“Every month I check with contacts in FSB to see if they have received responses from the Aus- tralian side.
“This allows APL to verify the status of ne- gotiations, independent of DAWR and the Aus- tralian Government.”
Yanina has also engaged with local officials of the
various local Customs, In- spection, and Quarantine Bureaus, including those bureaus in Tianjin, Shang- hai, Canton and Shenz- hen.
“Although we can’t cur- rently export to China, these officials are not only officers of the local CIQ, they are also experts called on by the FSB,” Yanina said.
“That is to say, when the FSB needs to draft a new protocol for a specif- ic product with a specific country, they will invite relevant experts, including the officials I engage.”
Other priority relation- ships APL maintains through Yanina include those with the China Certification and Ac- creditation Administra- tion, the China Entry/Exit Customs, Inspection and Quarantine Association, the China Meat Associa- tion, the China Chamber of Commerce of Food- stuffs and Native Produce and the China Animal Agriculture Association.
APL has placed particu- lar emphasis on devel- oping co-operation with CIQA in the past year, including maintaining more frequent dialogue with them, inviting them to attend PPPE in May 2018, and signing a new co-operative agreement.
The second category of work Yanina performs is to represent the Australian pork industry at different fairs and seminars related to the sector.
“Not only do I learn valuable information about China’s changing
consumer and regulatory environment to pass back to APL, but many Chi- nese officials attend these seminars, and I am always on hand to remind them of our protocol request,” Yanina said.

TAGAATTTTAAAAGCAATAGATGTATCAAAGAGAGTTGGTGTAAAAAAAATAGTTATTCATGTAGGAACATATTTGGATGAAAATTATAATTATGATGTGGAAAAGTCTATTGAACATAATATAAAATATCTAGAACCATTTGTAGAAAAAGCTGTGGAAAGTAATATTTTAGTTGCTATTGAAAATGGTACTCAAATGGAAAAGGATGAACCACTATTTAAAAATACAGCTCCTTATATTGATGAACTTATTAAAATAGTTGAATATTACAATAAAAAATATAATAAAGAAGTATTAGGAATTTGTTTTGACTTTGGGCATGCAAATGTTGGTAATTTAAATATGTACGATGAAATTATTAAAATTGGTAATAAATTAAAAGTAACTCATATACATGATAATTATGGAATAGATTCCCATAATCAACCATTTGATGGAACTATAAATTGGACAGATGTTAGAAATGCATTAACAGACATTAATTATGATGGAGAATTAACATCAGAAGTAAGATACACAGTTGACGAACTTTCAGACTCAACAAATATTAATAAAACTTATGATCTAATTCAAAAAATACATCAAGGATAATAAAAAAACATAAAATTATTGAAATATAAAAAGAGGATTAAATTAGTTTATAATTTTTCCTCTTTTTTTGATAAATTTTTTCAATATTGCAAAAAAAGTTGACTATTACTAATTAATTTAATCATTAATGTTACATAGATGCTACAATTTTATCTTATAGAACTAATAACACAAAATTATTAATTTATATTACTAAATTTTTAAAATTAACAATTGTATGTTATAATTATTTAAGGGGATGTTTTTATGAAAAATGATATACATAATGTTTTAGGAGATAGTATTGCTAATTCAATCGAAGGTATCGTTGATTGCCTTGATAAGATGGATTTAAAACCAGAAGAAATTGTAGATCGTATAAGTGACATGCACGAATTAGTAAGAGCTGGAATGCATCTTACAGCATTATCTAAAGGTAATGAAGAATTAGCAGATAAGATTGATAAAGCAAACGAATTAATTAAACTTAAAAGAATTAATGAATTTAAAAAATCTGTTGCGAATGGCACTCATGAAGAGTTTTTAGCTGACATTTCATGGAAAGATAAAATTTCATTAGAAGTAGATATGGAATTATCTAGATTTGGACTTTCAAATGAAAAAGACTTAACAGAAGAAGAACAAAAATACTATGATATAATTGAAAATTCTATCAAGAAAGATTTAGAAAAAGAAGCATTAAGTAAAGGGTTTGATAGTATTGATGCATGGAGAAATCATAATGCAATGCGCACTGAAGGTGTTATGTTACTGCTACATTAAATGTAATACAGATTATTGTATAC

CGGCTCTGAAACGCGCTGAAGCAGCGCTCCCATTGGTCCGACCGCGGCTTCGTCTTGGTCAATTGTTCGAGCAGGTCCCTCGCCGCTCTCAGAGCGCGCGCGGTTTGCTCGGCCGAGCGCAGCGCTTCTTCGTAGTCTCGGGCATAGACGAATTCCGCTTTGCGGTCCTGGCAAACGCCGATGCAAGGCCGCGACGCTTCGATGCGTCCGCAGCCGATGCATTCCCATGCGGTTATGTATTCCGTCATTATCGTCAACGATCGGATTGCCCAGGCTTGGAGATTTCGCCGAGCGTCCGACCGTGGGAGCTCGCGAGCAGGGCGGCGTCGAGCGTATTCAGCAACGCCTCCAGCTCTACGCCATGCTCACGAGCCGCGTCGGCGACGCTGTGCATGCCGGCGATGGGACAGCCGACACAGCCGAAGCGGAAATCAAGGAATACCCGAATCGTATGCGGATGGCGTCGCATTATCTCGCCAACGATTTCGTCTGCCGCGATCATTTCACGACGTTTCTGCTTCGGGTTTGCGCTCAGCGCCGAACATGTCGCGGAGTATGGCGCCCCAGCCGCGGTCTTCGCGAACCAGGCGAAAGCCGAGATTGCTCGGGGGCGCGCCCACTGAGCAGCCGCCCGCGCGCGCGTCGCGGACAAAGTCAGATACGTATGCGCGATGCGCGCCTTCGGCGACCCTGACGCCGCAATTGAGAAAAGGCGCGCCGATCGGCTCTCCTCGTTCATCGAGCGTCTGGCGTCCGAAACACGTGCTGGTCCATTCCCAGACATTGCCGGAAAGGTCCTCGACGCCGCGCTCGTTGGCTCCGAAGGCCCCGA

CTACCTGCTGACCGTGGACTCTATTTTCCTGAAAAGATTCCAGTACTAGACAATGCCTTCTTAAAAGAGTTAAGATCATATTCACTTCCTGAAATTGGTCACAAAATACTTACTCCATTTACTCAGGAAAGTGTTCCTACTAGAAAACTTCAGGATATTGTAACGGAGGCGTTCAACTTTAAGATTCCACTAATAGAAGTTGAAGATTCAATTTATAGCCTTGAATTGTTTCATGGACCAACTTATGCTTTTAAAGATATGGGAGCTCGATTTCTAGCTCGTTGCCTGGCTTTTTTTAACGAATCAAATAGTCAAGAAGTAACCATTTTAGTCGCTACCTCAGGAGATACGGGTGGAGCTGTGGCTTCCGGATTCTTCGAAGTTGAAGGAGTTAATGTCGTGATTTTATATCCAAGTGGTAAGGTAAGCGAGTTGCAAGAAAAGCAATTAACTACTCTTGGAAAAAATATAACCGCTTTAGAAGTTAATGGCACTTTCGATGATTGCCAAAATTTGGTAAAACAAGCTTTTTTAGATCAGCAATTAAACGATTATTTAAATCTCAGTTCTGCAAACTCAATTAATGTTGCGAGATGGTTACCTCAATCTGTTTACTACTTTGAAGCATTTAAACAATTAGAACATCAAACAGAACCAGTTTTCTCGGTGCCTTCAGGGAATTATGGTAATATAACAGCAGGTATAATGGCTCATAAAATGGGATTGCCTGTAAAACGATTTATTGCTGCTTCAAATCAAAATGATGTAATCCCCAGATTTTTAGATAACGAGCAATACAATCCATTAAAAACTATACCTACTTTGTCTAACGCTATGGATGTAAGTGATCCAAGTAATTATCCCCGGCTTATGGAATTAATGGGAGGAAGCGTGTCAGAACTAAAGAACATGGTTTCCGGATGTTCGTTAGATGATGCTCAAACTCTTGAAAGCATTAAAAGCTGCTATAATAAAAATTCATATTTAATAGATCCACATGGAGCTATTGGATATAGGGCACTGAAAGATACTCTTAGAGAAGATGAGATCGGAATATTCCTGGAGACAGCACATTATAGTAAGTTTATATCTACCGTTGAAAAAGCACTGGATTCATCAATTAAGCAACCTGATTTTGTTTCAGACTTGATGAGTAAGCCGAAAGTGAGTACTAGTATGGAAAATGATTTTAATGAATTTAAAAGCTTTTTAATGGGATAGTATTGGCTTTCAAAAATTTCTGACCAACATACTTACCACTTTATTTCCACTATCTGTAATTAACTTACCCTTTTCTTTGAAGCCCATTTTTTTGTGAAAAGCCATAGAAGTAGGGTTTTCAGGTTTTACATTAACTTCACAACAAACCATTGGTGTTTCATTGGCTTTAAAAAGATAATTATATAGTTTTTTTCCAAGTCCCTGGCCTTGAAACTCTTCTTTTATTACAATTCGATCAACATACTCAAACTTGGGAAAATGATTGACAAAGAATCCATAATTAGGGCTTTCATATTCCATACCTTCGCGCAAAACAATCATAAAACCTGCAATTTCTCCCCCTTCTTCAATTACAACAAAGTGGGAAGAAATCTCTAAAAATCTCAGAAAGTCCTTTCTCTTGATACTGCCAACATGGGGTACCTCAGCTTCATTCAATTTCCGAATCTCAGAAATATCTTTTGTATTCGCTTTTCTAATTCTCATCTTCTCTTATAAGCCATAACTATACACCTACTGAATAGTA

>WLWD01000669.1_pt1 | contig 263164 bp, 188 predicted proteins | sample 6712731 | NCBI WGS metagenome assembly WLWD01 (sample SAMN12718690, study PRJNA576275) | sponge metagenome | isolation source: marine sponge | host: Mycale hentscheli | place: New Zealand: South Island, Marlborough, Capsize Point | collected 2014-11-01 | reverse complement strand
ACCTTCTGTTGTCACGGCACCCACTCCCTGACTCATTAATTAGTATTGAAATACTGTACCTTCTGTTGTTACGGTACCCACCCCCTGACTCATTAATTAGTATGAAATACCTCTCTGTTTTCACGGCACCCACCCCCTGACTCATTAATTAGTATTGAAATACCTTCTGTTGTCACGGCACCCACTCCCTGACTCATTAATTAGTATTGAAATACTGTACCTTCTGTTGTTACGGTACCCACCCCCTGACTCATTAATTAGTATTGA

Yanina also endeavours to maintain good rela- tionships with Australian stakeholders in the Chi- nese market, mainly the Australian Embassy and the Australian Chamber of Commerce (Beijing).
Throughout the year, she supported activities related to APL’s market access goals.
This included the Am- bassador’s breakfast brief- ing, where she met with Embassy-based DAWR officials, as well as target- ed visits to key Australian diplomats to keep up the pressure.
“The Ambassador knows well that APL is making the effort to get pork market access from China, and she said to me: Good luck!”
Not only does Yanina communicate with gov- ernment stakeholders in China and Australia, but also with officials of like- minded countries, such as the Danish Agricultural Commission, INAPORC (French pork federation), Germany Meat Associa- tion and others.
This helps APL learn from the experiences of the big export countries to the Chinese market, gain- ing a better understanding of what are they doing and informing APL’s future activities and strategic initiatives with China.
by ANDREW ROBERTSON Policy Manager – Trade and Workforce
• Signing
a new co-
Manager – Technology Adoption and Industry Capability
A challenging and exciting opportunity exists to join Australian Pork Limited’s (APL) Research & Innovation Division.